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Telechat Review of draft-alakuijala-brotli-09

Request Review of draft-alakuijala-brotli
Requested revision No specific revision (document currently at 11)
Type Telechat Review
Team General Area Review Team (Gen-ART) (genart)
Deadline 2016-05-03
Requested 2016-04-18
Authors Jyrki Alakuijala , Zoltan Szabadka
I-D last updated 2016-04-28
Completed reviews Genart Last Call review of -08 by Paul Kyzivat (diff)
Genart Last Call review of -08 by Paul Kyzivat (diff)
Genart Telechat review of -09 by Paul Kyzivat (diff)
Secdir Last Call review of -08 by Liang Xia (diff)
Opsdir Last Call review of -08 by Dan Romascanu (diff)
Assignment Reviewer Paul Kyzivat
State Completed
Review review-alakuijala-brotli-09-genart-telechat-kyzivat-2016-04-28
Reviewed revision 09 (document currently at 11)
Result Not ready
Completed 2016-04-28
I am the assigned Gen-ART reviewer for this draft. The General Area
Review Team (Gen-ART) reviews all IETF documents being processed by the
IESG for the IETF Chair. Please wait for direction from your document
shepherd or AD before posting a new version of the draft. For more
information, please see the FAQ at <‚Äč>.

Document: draft-alakuijala-brotli-09
Reviewer: Paul Kyzivat
Review Date: 2016-04-28
IETF LC End Date: 2016-04-08
IESG Telechat date: 2016-05-05


This draft has serious issues, described in the review, and needs to be

(Note: I first wrote this against -08 for an earlier telechat date. But
it was rescheduled and -09 was released, so I'm resending it. I reviewed
the changes between -08 and -09, and they don't affect my review.)

Major: 2
Minor: 0
Nits:  0


(1) Major:

It is unclear to me whether this document seeks to be an authoritative
specification of the Brotli format, or simply an explanation of the
format the supplements another specification.

Evidence that it intends to be normative:

- The introduction states: "The purpose of this specification is to
define a lossless compressed data format..." and "This specification is
intended for use by software implementers to compress data into and/or
decompress data from the brotli format."

- I had some discussion with the author after my Last Call review. In
that discussion I learned of three successful attempts to create new
implementations of Brotli using earlier versions of this document,
without reference to another implementation.

Evidence that it doesn't intend to be normative:

- The intended status is Informational.

- There is no 2119 or similar language in the document

- The document provides a URL on github for an open source
implementation. (However this is not a normative reference. There is no
Reference section in the document.)

If this document is intended to be normative, then it should be
restructured as such, using 2119 language, with actual references to
stable documents, and with more clarity.

If this document is intended to be informative, then it should be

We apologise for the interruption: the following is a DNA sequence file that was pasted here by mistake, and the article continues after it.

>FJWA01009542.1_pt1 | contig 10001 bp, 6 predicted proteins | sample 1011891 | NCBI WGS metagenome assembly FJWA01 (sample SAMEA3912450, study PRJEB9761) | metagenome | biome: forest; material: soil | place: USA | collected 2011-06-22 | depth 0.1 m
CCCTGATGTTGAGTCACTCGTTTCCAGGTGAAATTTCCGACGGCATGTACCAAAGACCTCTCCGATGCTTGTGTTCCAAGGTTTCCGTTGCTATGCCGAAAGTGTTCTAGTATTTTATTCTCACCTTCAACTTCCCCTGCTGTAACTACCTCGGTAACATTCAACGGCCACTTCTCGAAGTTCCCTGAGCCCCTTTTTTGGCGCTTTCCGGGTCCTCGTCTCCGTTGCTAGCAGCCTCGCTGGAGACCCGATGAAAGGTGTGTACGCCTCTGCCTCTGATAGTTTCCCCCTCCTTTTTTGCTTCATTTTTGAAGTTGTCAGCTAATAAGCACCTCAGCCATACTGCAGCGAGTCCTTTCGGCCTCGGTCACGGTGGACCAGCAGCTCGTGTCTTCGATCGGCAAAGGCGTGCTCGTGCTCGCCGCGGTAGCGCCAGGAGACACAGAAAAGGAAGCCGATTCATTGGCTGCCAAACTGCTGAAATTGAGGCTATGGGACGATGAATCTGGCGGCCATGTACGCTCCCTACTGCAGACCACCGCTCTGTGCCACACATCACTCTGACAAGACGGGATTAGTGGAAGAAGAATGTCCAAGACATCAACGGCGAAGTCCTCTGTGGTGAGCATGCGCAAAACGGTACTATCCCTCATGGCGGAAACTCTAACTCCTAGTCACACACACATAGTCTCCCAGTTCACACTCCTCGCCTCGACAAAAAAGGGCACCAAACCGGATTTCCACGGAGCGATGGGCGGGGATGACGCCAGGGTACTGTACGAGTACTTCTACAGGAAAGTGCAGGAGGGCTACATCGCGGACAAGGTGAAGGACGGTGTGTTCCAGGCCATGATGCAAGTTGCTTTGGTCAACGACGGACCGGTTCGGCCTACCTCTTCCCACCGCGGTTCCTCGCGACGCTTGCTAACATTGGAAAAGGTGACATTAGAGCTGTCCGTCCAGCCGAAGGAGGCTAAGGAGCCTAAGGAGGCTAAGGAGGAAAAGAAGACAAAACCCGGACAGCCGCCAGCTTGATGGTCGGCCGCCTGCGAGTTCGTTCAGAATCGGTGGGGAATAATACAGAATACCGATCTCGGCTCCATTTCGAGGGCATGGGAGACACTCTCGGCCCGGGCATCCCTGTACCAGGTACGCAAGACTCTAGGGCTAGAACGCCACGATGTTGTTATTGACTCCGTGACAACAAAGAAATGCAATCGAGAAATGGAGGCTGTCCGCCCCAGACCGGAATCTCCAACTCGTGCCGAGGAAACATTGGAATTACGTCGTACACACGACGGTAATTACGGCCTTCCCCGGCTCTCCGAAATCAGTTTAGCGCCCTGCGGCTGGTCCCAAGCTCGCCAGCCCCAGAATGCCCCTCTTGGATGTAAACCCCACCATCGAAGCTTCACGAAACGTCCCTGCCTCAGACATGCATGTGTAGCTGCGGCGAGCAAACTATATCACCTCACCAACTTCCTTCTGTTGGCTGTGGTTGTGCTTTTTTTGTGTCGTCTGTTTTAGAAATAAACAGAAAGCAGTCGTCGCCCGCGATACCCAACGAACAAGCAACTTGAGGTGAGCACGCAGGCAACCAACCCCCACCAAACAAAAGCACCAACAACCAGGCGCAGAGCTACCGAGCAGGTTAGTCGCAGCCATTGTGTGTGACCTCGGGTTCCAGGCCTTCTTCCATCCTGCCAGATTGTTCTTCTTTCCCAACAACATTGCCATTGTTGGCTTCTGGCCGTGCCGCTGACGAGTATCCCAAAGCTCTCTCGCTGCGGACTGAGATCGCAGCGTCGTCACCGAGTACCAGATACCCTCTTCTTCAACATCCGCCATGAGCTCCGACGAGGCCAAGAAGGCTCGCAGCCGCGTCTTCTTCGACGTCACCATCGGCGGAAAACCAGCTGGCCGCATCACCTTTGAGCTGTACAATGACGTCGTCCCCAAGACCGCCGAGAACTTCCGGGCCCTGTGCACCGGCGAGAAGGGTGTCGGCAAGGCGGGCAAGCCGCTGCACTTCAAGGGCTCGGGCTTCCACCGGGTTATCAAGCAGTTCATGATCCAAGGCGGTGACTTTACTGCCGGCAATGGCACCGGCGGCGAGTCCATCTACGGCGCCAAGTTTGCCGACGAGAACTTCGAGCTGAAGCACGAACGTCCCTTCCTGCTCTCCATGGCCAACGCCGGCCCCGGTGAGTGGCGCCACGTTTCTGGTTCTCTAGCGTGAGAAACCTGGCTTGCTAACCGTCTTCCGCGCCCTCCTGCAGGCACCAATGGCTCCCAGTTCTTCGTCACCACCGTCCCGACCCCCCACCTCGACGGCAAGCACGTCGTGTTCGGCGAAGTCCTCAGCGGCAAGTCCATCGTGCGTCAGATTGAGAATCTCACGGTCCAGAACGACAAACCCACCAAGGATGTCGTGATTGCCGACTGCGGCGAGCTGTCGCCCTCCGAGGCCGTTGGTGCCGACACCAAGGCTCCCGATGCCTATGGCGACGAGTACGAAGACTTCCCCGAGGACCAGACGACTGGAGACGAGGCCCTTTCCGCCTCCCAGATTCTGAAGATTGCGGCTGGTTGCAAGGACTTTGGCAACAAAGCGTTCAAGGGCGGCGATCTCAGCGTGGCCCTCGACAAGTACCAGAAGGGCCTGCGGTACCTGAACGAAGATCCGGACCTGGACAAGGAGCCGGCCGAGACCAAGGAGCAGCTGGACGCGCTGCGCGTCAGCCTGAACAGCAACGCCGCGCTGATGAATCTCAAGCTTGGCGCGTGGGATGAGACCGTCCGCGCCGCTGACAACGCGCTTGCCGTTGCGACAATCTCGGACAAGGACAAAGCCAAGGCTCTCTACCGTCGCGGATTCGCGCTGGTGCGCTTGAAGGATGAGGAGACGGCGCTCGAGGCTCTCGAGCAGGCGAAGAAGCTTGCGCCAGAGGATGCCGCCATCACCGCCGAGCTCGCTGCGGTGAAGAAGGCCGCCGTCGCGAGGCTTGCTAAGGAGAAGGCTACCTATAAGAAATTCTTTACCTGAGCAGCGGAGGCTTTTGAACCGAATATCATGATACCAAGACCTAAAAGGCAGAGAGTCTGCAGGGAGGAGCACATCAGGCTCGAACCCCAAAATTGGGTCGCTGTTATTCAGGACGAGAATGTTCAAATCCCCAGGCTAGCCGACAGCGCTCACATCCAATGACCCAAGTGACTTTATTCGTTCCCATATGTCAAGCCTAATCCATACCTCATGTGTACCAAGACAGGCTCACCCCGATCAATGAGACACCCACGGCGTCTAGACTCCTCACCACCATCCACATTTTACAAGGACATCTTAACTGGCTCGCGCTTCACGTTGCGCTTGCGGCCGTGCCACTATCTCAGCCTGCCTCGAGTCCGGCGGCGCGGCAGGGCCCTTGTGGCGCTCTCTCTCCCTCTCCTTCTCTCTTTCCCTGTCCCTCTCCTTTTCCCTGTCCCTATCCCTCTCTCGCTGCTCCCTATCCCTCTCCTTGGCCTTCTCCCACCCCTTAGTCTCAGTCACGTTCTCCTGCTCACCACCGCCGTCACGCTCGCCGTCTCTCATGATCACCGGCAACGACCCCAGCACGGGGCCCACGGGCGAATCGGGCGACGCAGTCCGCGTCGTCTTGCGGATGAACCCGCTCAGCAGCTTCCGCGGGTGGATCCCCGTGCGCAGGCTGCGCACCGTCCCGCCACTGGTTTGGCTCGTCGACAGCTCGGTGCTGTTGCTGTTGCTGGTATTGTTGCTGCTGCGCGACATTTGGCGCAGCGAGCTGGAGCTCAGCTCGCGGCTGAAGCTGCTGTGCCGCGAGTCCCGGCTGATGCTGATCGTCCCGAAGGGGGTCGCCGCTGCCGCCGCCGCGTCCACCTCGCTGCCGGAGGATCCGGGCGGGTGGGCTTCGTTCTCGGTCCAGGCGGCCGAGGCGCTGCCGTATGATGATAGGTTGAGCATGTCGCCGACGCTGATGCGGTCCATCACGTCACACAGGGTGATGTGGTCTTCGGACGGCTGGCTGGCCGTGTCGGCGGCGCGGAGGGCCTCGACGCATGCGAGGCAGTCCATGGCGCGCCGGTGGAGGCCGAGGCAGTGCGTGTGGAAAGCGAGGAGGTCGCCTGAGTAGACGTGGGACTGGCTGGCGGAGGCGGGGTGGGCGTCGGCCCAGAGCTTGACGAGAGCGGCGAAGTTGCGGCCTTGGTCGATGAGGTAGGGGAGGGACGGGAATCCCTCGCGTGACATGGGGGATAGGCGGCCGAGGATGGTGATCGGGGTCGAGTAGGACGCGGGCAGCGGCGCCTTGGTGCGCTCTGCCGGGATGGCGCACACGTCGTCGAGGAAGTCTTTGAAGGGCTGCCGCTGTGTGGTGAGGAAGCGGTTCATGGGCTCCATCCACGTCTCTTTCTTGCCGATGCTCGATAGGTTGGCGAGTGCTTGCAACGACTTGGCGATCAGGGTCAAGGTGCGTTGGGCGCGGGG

restructured to formally identify the normative specification of the
format, and then concentrate on supplementing that document with further

(2) Major:

If this document intends to be normative, *I* don't think it is
sufficient for the task. I said the same in my Last Call review. I
subsequently learned from the author that others have successfully used
to create implementations, so perhaps my judgement is too harsh, but I
remain concerned. I was told that an implementer spent 20-40 hours
understanding this document sufficiently to create a decoder. (Distinct
from the time required to do the implementation.) Perhaps the format is
inherently difficult and such level of effort to understand it is
expected. That is more effort than I was prepared to exert for a Gen-ART
review. But without doing that I can't suggest how to improve the

The following is from my Last Call review:

I spent many hours trying to decipher the document, but ultimately
failed. (I have no experience in implementing compression/decompression
algorithms, but I have many decades of programming experience including
that involving detailed bit manipulation and data representation.)

If two expert programmers were asked to independently build
encoder/decoders in accord with this document, IMO it would be
incredibly unlikely (impossible) that the resulting programs would be
interoperable. And given the complexity of the encoding it would also be
extremely difficult to figure out *why* they didn't interoperate.

My sense from reading this document is that the format is operationally
defined by an existing program ( and
that this document is an attempt to re-render the source code in
English. However the algorithms being described are so complex that
English (at least *this* English) is inadequate for the job.

I started out making notes about particular places where I found the
language confusing or ambiguous. But there were so many that I
ultimately gave up.

I have serious doubts that the goal of this document achievable using
natural language text. I don't have much of an idea of what to try to
achieve this. It will take much more than just patching the current
document. If possible at all it will require a vastly different approach.

To achieve the goal of having a specification independent of a
particular implementation it may be necessary to abandon backward
compatibility with *this* implementation. (I recognize that doing so may
be unacceptable.)